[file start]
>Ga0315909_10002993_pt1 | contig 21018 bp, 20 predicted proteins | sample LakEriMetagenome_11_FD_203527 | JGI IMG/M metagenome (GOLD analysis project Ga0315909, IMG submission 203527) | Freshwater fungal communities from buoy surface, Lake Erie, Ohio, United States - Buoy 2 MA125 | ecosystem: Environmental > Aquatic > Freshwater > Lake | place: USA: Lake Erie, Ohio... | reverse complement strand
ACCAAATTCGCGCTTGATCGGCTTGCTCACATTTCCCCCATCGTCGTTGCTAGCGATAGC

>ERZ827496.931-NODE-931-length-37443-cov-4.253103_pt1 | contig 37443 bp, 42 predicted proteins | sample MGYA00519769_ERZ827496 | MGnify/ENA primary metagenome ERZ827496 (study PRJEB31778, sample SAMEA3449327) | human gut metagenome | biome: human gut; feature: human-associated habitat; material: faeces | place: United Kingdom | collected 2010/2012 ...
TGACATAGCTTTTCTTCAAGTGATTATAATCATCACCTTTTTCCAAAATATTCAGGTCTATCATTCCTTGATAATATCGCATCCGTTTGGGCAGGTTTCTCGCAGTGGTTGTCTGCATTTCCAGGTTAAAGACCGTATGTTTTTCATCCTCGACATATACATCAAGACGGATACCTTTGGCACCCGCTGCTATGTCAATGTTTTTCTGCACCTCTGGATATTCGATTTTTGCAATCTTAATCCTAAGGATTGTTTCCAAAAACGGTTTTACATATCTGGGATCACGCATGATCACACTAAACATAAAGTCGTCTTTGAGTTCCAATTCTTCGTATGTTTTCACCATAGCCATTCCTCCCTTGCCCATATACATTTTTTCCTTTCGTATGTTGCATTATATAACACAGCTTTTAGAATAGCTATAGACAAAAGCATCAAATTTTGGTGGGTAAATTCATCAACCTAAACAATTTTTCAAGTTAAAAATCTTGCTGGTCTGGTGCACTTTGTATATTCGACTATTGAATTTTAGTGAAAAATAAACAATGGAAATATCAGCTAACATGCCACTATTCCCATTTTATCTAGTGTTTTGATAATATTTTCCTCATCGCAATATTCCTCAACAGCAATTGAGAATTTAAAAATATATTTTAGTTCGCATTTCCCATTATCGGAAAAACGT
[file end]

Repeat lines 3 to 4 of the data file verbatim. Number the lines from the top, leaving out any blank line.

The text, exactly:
>ERZ827496.931-NODE-931-length-37443-cov-4.253103_pt1 | contig 37443 bp, 42 predicted proteins | sample MGYA00519769_ERZ827496 | MGnify/ENA primary metagenome ERZ827496 (study PRJEB31778, sample SAMEA3449327) | human gut metagenome | biome: human gut; feature: human-associated habitat; material: faeces | place: United Kingdom | collected 2010/2012 ...
TGACATAGCTTTTCTTCAAGTGATTATAATCATCACCTTTTTCCAAAATATTCAGGTCTATCATTCCTTGATAATATCGCATCCGTTTGGGCAGGTTTCTCGCAGTGGTTGTCTGCATTTCCAGGTTAAAGACCGTATGTTTTTCATCCTCGACATATACATCAAGACGGATACCTTTGGCACCCGCTGCTATGTCAATGTTTTTCTGCACCTCTGGATATTCGATTTTTGCAATCTTAATCCTAAGGATTGTTTCCAAAAACGGTTTTACATATCTGGGATCACGCATGATCACACTAAACATAAAGTCGTCTTTGAGTTCCAATTCTTCGTATGTTTTCACCATAGCCATTCCTCCCTTGCCCATATACATTTTTTCCTTTCGTATGTTGCATTATATAACACAGCTTTTAGAATAGCTATAGACAAAAGCATCAAATTTTGGTGGGTAAATTCATCAACCTAAACAATTTTTCAAGTTAAAAATCTTGCTGGTCTGGTGCACTTTGTATATTCGACTATTGAATTTTAGTGAAAAATAAACAATGGAAATATCAGCTAACATGCCACTATTCCCATTTTATCTAGTGTTTTGATAATATTTTCCTCATCGCAATATTCCTCAACAGCAATTGAGAATTTAAAAATATATTTTAGTTCGCATTTCCCATTATCGGAAAAACGT